AUSTIN -- Approved by the state Senate after more than seven hours of debate Tuesday night, sweeping restrictions on abortion providers and abortion-inducing drugs are one step closer to becoming law.
"The bill includes significant protections for women's health and improves health and safety standards," Elizabeth Graham with Texas Right to Life told KVUE Wednesday. "It also holds abortion clinics to a higher level of health care standards so that women who regrettably may go through with that choice are protected."
Graham says the significance of Senate Bill 5, the omnibus abortion legislation authored by state Sen. Glenn Hegar (R-Katy), can't be overstated.
"SB 5 is a very big deal for pro-lifers across Texas, for women's health and for the unborn," said Graham. "The last time we saw a piece of legislation that has this big of an impact was in 2011 with the sonogram law and in 2003 with the women's right to know law. So we expect that Senate Bill 5 will have a very similar impact."
The legislation includes requiring doctors performing abortions to have admitting privileges at nearby hospitals. It would also increase the dosage, overall price and restrictions on how abortion pill regimen RU-486 is prescribed and administered by requiring physicians to follow the final printed label guidelines issued in 2000 by U.S. Food and Drug Administration.
Despite Hegar unexpectedly removing "fetal pain" legislation that would have restricted abortions performed after 20 weeks, abortion opponents are happy with the end result.
"The bill as passed is a strong bill, and if the House decides to put that part back in we would be elated, that would make it an even stronger bill," said Graham.
Senate Republicans argued their main purpose in passing SB 5 was to make abortions safer, but a message posted to social media site Twitter by Lt. Gov. David Dewhurst (R-Texas) sparked a wide range of reactions Wednesday morning.
"We fought to pass SB5 thru the Senate last night, & this is why! #StandWithTXChildren #txlege," Dewhurst posted along with a graphic
produced by Planned Parenthood claiming the bill would "essentially ban abortion statewide."
"When the spin of debate disappears in daylight, we see the true intent: deny women access, not improve safety," state Sen. Kirk Watson (D-Austin) posted in response, with a link to the original message. Dewhurst followed up his message two hours later with a post stating, "I am unapologetically pro-life AND a strong supporter of protecting women's heath. #SB5 does both. #txlege."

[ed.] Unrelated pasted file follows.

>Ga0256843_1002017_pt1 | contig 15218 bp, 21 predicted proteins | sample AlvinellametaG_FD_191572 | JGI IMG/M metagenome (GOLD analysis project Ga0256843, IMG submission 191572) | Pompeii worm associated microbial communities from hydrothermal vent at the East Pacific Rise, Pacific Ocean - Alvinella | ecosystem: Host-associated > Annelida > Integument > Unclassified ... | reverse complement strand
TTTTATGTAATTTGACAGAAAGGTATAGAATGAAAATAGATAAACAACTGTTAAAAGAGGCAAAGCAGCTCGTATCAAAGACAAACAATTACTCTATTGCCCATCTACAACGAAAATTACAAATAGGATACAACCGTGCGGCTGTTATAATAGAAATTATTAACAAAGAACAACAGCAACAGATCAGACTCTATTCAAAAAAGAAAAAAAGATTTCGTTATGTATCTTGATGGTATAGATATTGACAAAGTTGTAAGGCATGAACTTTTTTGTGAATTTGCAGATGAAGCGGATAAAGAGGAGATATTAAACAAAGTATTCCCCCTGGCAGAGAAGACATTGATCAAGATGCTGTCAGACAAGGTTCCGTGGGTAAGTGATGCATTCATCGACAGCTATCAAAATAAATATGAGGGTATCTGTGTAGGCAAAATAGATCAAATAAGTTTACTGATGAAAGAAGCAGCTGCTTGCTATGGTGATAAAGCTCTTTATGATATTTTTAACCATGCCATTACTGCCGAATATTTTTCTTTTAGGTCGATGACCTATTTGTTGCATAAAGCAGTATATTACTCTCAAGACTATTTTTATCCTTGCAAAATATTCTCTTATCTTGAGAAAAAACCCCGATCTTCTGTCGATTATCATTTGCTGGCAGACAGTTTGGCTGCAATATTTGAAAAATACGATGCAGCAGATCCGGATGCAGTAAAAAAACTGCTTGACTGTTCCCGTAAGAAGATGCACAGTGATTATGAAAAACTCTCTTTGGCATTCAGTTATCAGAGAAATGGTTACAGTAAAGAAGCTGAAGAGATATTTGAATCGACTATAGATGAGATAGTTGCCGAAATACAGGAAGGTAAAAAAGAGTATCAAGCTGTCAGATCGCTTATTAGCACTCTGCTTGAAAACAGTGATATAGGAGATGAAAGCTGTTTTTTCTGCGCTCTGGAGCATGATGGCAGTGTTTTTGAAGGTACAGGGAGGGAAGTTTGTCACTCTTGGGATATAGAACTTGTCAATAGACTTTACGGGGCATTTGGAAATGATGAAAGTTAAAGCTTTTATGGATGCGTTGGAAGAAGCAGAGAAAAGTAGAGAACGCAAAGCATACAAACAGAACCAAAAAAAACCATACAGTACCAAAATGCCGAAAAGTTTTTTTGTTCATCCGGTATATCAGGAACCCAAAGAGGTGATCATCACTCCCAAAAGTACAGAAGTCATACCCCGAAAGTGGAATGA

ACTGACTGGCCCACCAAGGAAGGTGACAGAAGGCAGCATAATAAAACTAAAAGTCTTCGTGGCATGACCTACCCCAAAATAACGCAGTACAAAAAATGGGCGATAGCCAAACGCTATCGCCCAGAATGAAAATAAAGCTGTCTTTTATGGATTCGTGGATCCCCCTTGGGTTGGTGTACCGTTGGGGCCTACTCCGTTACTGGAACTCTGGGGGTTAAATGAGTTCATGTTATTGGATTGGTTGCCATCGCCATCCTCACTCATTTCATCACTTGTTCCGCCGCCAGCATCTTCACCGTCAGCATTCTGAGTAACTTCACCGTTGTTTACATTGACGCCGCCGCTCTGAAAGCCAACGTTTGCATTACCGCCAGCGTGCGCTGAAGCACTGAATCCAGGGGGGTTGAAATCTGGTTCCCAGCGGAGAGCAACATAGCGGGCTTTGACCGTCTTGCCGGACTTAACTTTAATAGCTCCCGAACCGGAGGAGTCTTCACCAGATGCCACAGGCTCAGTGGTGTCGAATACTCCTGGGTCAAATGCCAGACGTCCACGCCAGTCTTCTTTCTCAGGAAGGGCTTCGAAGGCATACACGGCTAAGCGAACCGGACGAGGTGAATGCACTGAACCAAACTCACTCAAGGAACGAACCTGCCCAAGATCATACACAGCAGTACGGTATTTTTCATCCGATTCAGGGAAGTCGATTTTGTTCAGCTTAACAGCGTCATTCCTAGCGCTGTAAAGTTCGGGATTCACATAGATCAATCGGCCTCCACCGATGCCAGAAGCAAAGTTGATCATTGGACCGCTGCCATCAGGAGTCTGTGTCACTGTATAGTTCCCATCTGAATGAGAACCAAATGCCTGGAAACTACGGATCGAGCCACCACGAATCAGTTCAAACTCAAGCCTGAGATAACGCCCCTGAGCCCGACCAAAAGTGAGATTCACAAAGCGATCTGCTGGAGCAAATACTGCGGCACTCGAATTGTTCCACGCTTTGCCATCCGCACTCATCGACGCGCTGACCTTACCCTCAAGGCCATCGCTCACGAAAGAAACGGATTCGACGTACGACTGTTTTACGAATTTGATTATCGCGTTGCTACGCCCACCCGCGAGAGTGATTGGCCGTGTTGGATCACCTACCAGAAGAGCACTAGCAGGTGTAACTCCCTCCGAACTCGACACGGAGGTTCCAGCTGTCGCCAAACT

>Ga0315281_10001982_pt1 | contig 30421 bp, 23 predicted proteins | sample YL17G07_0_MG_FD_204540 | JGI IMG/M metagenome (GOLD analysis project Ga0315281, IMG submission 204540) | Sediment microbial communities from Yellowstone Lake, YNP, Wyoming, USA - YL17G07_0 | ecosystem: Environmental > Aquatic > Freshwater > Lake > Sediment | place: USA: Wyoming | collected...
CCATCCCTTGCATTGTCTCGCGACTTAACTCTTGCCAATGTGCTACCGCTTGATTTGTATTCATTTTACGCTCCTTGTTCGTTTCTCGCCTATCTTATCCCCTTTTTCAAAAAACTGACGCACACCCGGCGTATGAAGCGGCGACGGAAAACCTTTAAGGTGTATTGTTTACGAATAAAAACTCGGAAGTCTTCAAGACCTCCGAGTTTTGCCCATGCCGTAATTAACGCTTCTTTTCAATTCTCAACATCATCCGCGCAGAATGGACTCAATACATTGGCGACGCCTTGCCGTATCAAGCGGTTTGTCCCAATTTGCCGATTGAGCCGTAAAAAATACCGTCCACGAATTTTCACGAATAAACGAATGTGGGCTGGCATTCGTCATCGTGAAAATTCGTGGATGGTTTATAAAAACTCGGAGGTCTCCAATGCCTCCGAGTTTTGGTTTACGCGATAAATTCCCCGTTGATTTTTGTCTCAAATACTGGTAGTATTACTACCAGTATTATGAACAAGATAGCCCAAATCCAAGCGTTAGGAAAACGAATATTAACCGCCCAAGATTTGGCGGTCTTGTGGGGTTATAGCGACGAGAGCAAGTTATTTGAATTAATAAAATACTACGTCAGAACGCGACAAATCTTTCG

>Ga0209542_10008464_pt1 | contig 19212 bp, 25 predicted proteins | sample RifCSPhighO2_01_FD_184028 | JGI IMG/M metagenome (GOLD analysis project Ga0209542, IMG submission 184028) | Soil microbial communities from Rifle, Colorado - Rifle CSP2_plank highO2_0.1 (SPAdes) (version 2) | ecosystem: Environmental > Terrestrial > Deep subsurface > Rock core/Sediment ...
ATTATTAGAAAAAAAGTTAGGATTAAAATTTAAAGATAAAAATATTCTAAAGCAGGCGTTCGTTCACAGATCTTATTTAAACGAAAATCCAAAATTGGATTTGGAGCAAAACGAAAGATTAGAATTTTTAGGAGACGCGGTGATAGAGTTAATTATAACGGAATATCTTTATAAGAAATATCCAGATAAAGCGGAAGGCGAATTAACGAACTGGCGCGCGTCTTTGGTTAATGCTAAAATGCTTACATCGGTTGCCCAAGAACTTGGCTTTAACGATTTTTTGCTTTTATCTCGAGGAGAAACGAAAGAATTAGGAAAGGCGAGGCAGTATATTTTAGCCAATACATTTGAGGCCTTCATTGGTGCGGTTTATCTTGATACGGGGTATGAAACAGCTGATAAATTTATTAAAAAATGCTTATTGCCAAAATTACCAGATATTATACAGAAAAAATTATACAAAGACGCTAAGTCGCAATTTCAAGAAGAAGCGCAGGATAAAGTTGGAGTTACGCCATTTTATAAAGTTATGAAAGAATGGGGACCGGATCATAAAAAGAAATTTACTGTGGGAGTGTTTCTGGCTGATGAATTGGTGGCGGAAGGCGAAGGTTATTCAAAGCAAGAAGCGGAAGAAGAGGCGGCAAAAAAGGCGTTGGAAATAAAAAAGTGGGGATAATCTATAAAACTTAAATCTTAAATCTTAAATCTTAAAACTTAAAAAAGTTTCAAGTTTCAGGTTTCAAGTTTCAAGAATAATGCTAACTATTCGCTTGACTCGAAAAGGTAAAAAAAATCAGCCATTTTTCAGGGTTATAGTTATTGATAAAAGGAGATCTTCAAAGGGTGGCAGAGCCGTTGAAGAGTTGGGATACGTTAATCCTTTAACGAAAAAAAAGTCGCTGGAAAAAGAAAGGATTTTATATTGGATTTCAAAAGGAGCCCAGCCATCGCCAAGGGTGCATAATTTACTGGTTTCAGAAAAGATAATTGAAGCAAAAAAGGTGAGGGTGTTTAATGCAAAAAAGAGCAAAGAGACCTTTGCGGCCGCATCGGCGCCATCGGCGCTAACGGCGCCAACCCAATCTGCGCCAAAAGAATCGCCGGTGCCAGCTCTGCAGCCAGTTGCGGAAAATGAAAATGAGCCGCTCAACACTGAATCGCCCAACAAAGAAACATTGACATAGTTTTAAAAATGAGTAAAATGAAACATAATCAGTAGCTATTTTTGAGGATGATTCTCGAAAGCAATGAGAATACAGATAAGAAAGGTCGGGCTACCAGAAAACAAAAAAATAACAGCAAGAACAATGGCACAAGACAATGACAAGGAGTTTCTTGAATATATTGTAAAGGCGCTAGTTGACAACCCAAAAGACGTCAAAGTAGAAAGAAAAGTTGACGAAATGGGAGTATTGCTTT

"It's not about women's quality of health and women's safety. If it was, I would be the biggest champion of these bills," said Austin gynecologist Christina Sebestyen, who owns a private practice in North Austin and sits on the local Planned Parenthood community board.
Sebestyen says part of the bill requiring abortion clinics adhere to the same facilities guidelines as ambulatory surgical centers doesn't make sense for the average abortion procedure.
"Ambulatory surgery centers are really meant for much larger surgical procedures such as laproscopic hysterectomies and large surgical procedures that require a very large room in which to place all the equipment, and a termination or abortion is what we call a suction DNC, and that requires very little equipment and can be done in quite a small space," said Sebestyen.
"In the ambulatory surgery center restrictions there are very expensive building code requirements that are very expensive to implement, and there's no safety improvement for this particular procedure in a larger room than in a smaller room," said Sebestyen, who warns only five clinics in Texas meet the requirements. "It's going to have a significant negative effect on access, which is probably the desired effect."
Republican senators argued Tuesday that abortion providers have the means to make the necessary changes if they believe doing so would guarantee continued business. A 20-10 vote split largely along party lines sent SB 5 to the state House, where a hearing is scheduled Thursday. Up for consideration will be the bill's House companion HB 60, as well as HB 16 restricting abortions after 20 weeks.
"We are pleased that the Senate has passed this common sense measure," said Joe Pojman with Texas Alliance for Life said in a statement Wednesday. "We believe the recent allegations against Houston abortion physician Douglas Karpen, along with conviction of Kermit Gosnell, highlight the urgent need for pro-life legislation to be passed quickly. We cannot allow these atrocities to continue for two more years when we have the opportunity to address them right now."
"Why else would a clinic that only dispenses medicine be required to become a full-scale surgical center? And how does limiting parking spaces translate into better medical care?" ACLU of Texas executive director Terri Burke said in a statement. "The bill has nothing to do with protecting women’s health, and the American College of Obstetricians and Gynecologists agree. Politicians across the country need to stop insulting women’s intelligence with these invasive and purely political bills. The women of Texas, and across the country, deserve better.”
Meanwhile, the clock is counting down on the first called session of the 83rd Texas Legislature. Along with abortion, bills concerning redistricting, transportation funding and juvenile justice must all be passed before the 30-day special session expires next week.
"We can't always anticipate the political games that will happen behind the scenes," said Graham. "We are monitoring the clock very closely as well as procedural deadlines and responding to those concerns and moving as quickly as we can."